Not sure if this was a good idea, but i put this in the basement of the music department for all the music kids practicing down there. They would probably take this down if any professors were around.
This is a picture of Public Enemy on their song Fight the Power, it was taken from the music video by Spike Lee. It is a JPG file and the intent of this image is to spread awareness of the Black peoples struggles in impoverished areas in 1989. The image is slightly pixelated, but shows the point. This was created after the time period of topic.
The reason I chose this picture to represent my topic is because it represents the African American civil rights struggle in a year that is slightly more older than the civil rights struggle happening in the present day. It was also the first song that my TA, Linnea Zeiner played during the first lecture of this class. The words ‘Public Enemy’ and ‘Fight the Power’ ring in my head as I listened to this song. During 1989, there was a lot of neglect for the crime filled inner city. The African American was still seen as someone who caused trouble –a Public Enemy, no one wanted to help them and leaders of the African American population came and went due to controversial issues. Why I find this picture so significant is that even now today with the Baltimore Riots, the African Americans are still fighting for the same civil rights as everyone else. A played out riot like this is exactly what is needed nowadays now that media has finally shown light on the police cruelty that has been going on without any publicity whatsoever. The government has neglected these problems far too long and it almost seems that the negligence was intentional to further bring down the state of places in poverty. This picture represents the movement that we need nowadays: we need art, music, and people who desire equality for all. The Baltimore riots have gotten to be controversial because of multiple theft and arson, which is exactly why it is not gaining as much media support on the African American side. It would be interesting to find if they could use art as a catalyst for riot rather than violence. On the other hand, perhaps the African American public found that art in the past hasn’t stopped the unfairness brought by society and finally was forced to resort to violence to get their point across.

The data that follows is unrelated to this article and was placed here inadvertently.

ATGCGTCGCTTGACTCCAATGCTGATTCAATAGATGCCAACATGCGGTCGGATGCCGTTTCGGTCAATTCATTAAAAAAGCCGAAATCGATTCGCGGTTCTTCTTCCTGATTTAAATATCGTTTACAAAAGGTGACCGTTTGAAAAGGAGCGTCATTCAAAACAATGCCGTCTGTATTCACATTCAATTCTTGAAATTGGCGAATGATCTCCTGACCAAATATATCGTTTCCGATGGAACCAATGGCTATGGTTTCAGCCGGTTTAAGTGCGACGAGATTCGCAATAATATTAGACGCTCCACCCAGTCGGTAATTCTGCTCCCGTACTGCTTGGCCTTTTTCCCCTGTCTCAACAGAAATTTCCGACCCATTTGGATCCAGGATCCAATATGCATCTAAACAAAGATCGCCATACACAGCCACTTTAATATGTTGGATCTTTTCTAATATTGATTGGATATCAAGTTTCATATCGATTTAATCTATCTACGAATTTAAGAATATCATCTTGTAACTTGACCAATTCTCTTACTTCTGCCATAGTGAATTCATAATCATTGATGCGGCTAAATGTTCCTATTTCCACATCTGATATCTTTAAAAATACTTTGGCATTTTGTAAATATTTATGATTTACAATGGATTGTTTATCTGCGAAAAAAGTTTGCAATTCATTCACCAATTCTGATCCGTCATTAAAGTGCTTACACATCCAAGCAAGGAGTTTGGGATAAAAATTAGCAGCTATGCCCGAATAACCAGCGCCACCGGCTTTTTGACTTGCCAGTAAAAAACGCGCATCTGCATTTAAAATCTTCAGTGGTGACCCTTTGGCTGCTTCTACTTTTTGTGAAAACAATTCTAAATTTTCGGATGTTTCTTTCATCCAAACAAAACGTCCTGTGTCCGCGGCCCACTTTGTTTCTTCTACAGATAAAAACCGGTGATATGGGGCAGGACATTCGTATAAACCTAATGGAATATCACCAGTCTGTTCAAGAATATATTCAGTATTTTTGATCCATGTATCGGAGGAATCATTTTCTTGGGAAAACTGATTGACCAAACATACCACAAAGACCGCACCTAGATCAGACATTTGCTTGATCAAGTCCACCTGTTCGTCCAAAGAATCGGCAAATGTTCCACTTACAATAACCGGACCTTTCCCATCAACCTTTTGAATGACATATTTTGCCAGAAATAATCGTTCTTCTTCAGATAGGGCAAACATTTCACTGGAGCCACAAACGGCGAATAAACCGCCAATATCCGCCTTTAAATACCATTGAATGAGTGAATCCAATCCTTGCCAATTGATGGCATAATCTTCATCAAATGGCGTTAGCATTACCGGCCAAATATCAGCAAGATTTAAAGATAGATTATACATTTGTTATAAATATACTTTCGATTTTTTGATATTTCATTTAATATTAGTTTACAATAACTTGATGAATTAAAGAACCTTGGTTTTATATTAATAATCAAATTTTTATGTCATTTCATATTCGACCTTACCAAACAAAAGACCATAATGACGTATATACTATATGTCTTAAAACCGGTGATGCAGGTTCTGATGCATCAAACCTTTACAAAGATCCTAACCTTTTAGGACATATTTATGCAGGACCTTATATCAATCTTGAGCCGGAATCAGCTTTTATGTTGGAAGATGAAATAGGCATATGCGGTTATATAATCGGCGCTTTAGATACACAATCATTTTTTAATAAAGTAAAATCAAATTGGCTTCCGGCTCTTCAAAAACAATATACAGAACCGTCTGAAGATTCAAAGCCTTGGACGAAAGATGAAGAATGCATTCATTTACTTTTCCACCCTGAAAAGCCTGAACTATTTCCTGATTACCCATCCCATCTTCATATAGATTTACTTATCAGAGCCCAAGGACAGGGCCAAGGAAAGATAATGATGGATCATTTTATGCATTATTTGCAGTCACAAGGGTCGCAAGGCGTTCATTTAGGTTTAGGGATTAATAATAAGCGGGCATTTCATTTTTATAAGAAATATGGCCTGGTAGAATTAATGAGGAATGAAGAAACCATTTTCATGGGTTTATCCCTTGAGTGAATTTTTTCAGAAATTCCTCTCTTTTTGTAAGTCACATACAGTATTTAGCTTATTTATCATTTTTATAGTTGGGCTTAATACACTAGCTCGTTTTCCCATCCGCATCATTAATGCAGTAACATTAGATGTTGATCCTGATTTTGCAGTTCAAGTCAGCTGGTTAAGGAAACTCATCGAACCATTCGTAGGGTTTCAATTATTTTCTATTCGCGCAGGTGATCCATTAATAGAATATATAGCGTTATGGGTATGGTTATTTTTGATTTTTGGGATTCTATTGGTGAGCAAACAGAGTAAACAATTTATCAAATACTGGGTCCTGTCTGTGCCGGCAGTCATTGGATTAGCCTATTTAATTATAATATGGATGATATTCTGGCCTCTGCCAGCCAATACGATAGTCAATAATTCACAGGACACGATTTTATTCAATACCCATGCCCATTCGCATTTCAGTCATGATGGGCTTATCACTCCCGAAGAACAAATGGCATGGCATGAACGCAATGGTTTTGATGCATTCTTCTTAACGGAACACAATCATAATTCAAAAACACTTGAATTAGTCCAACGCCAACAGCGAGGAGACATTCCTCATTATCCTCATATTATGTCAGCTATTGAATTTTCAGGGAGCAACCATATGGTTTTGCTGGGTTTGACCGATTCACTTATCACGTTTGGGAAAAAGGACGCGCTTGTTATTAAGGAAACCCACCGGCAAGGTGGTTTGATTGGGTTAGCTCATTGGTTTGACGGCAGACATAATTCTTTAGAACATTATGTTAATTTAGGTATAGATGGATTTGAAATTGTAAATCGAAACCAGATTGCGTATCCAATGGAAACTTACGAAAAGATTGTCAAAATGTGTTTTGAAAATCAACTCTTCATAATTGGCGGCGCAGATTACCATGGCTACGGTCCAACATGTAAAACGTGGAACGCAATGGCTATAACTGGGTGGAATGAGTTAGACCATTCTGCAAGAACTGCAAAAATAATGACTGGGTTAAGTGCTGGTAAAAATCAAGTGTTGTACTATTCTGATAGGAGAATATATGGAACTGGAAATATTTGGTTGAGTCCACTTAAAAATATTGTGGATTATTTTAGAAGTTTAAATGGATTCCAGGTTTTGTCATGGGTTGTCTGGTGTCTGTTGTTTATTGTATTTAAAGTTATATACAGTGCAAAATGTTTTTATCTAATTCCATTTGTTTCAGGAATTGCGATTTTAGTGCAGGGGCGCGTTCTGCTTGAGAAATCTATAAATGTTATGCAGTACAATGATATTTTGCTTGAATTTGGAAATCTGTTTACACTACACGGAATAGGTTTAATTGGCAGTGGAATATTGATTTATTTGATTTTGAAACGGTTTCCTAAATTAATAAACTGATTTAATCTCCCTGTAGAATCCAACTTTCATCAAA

When the Professor was talking about the Watergate scandal with Nixon, it remind me a lot of the movie “Gangs of New York.” While this movie got history completely wrong in many ways, it showed a parallel to Nixon and the Watergate Scandal in which these gangs controlled everything in the city from elections of mayor to who controls the money. Much like how in the Watergate Scandal, Nixon and his “lackys” did all in their corrupt power to get what they want while also keeping a mask of being patriotic and a president who loves the country. Nixon most likely resembles the anti-immigrant gang leader William Cutting in a more concealing way.
In lecture the professor talked about how barbie dolls brought on unrealistic images of women to society. I found a parallel in an anime called One Piece. In this incredibly long anime, the women are mostly figured with incredibly large breasts and tiny waists. In some ways one could assume that the sexualization of women is very apparent even in Japanese cartoons that kids watch at a young age. Mostly the reason behind making women in cartoons look like this is to attract a higher fan base consisting of males.
Sure, not many of us care about being afraid of technology because nowadays we are so immersed in it. There are still few who view technology as a threat to human kind and believe that our end because of it will come quite soon. With the power of being able to access and infinite information in just a push of a button, people fear that this may create “information overload.” A strain that might happen in a brain when tasking too many things at once. Another fear that could possibly come true is the creation of artificial beings that can create even better artificial beings themselves. This sounds like a fear right out of a sci-fi movie, but interestingly enough, by the speed at which technology is evolving, this may become a possible future and may lead to the extinction of the human race.
In the last couple of lectures we were talking about the cold war, how the government tried to make atom bombs seem almost not that bad when people were worrying about the effects of them. I used to have a favorite game franchise that I always played which was the Fallout series. The game always took place after the world was bombed by atomic bombs and mutated creatures and radioactivity roamed the land. When explaining how to play the game, or looking through the main menus, there still maintains that dark irony of making light of something dangerous. When scrolling through different weapons of destruction there is a happy face man usually portraying the use of these weapons. This parallels to how America tried to make light of the atom bombs around the cold war.
I remember how Professor Blum was talking about how we were haunted by history. As a music major I am constantly haunted and harassed by history because I have to practice pieces by dudes that have been long dead, such as Johann Sebastian Bach. He made these cello suites between 1717 and 1729. Pretty much this whole department echoes with the sound of dead people music.